NewEnergyNews: TODAY’S STUDY: An Alternative New Energy Plan For North Carolina

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  • Here Comes The EV Invasion
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  • Breakthroughs In Climate Change Begin With Communication

    Monday, October 09, 2017

    TODAY’S STUDY: An Alternative New Energy Plan For North Carolina

    North Carolina Clean Path 2025 Achieving an Economical Clean Energy Future

    Bill Powers, August 2017 (Powers Engineering for NC WARN)

    Executive Summary

    NC CLEAN PATH 2025 is an energy strategy focused on implementing local solar power,i battery storage, and energy efficiency measures to quickly replace fossil fuel-generated electricity and eliminate the resulting pollution, including greenhouse gases that are driving climate change.

    This approach is cleaner, more reliable, and far less costly than the $40 billion-dollar expansion of fracked natural gas, nuclear power, and transmission infrastructure being planned by North Carolina’s dominant investor-owned (private) utility, Duke Energy. NC CLEAN PATH 2025 is also an economic engine that will create more jobs than the expansion plans proposed by the utility, and is based on available technology and proven, successful programs.

    North Carolina has twice as much local solar potential as needed to retire all fossil fuel plants, and existing distribution lines can handle large flows of local solar at little additional cost.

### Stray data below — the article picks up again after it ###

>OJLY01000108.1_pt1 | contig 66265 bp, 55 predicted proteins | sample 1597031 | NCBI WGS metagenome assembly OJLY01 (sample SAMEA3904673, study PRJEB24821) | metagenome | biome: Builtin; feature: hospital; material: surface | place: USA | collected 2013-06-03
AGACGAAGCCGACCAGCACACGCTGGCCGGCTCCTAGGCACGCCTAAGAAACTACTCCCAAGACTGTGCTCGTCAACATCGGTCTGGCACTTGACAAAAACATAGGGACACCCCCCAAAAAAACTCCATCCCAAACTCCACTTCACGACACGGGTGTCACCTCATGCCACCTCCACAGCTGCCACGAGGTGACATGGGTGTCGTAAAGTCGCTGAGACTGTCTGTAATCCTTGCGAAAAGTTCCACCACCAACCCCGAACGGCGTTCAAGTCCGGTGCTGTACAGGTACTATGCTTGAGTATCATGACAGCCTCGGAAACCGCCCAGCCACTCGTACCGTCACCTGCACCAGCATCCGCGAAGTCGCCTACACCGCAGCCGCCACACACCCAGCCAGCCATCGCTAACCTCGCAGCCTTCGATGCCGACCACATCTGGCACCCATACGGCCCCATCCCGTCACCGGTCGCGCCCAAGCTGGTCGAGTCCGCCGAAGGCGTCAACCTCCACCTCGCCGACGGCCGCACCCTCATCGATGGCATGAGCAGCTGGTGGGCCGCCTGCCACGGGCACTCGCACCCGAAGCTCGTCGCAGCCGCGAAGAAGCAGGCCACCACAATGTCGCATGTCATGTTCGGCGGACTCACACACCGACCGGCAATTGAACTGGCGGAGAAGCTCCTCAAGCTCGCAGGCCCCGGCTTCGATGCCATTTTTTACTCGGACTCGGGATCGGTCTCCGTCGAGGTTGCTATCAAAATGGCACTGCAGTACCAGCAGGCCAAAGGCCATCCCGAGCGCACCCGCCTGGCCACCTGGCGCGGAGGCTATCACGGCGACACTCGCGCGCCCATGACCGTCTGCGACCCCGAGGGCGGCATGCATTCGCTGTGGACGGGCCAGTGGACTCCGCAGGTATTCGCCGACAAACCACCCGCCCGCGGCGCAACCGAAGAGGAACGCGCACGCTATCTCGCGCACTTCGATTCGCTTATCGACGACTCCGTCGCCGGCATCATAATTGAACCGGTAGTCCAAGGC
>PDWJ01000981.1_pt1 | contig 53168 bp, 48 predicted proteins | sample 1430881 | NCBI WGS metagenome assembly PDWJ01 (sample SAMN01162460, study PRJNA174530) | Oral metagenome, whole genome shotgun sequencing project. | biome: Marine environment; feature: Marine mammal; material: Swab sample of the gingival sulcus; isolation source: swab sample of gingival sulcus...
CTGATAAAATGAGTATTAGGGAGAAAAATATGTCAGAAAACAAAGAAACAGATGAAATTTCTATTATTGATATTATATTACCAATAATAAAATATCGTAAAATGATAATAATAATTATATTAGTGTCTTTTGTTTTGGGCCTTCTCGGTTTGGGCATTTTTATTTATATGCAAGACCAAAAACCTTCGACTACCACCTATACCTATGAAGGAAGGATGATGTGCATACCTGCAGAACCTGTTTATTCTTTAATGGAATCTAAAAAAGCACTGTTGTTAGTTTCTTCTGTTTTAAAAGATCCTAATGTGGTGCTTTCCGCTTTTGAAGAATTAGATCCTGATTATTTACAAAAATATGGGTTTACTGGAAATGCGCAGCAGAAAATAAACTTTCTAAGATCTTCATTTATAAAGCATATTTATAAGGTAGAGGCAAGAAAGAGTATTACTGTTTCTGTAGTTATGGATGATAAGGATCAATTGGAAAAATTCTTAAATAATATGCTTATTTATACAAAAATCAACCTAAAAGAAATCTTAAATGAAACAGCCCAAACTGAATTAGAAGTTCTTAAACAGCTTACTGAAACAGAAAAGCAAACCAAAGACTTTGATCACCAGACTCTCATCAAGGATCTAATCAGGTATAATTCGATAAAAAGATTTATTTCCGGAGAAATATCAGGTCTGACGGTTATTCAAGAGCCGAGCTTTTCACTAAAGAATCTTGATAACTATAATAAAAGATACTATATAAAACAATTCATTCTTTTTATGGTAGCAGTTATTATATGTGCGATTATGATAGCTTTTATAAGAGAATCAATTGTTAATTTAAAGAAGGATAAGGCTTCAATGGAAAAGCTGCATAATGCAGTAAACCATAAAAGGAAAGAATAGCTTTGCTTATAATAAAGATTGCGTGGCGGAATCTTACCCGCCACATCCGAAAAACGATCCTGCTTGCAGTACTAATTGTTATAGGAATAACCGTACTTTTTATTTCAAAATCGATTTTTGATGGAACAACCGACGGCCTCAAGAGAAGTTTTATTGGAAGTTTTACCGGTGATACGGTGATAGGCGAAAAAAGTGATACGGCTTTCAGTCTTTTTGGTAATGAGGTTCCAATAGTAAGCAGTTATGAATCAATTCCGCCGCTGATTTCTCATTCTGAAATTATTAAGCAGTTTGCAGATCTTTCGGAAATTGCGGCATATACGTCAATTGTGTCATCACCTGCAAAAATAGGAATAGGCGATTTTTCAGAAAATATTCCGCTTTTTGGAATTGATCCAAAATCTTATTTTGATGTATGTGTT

Smaller municipal and cooperative utilities have been leaders in advancing local solar and battery storage in the United States, and may be best adapted to implementing NC CLEAN PATH 2025. However, there are no economic or technical barriers to its adoption by the large investor-owned utilities.

    NC CLEAN PATH 2025 is an opportunity for North Carolinians to provide national leadership in the urgent challenge to slow climate change. NC CLEAN PATH 2025 will:

    • Reduce power generated by coal- and natural gas-fired plants 57 percent by 2025.

    • Reduce greenhouse gas emissions from electricity generation 100 percent by 2030. All coal-fired plants will be closed and gas-fired plants will be used only for backup supply.

    • Maintain the current growth rate, 1,000 megawatts per year, of large-scale solar in North Carolina, but build it on vacant urban and suburban land, and on brownfields.

    • Add 2,000 megawatts of solar power each year at homes, businesses, schools, and other buildings – and back it up with cost-effective battery storage, capitalizing on rapid progress by Tesla and other companies.

    • Create financing options for local solar power, battery storage, and efficiency upgrades that allow everyone to benefit without financial burden.

    • Accelerate energy-saving programs to reduce electricity usage 20 percent by 2025.

    • Expand demand response programsii and energy efficiency upgrades to reduce peak summer cooling and peak winter heating loads 50 percent by 2025.

    • Create 16,000 good jobs across the state in the first three years.

    An approach that beats the obsolete, high-cost, high climate impact utility model

    North Carolina’s investor-owned electric utilities (IOUs) are focused on building large power plants and additional transmission and distribution projects. The predominant utility, Duke Energy, supplies about 90 percent of the electricity in the state. Its 15- year plan is to expand conventional power generation and grid investments, resulting in large rate increases for customers.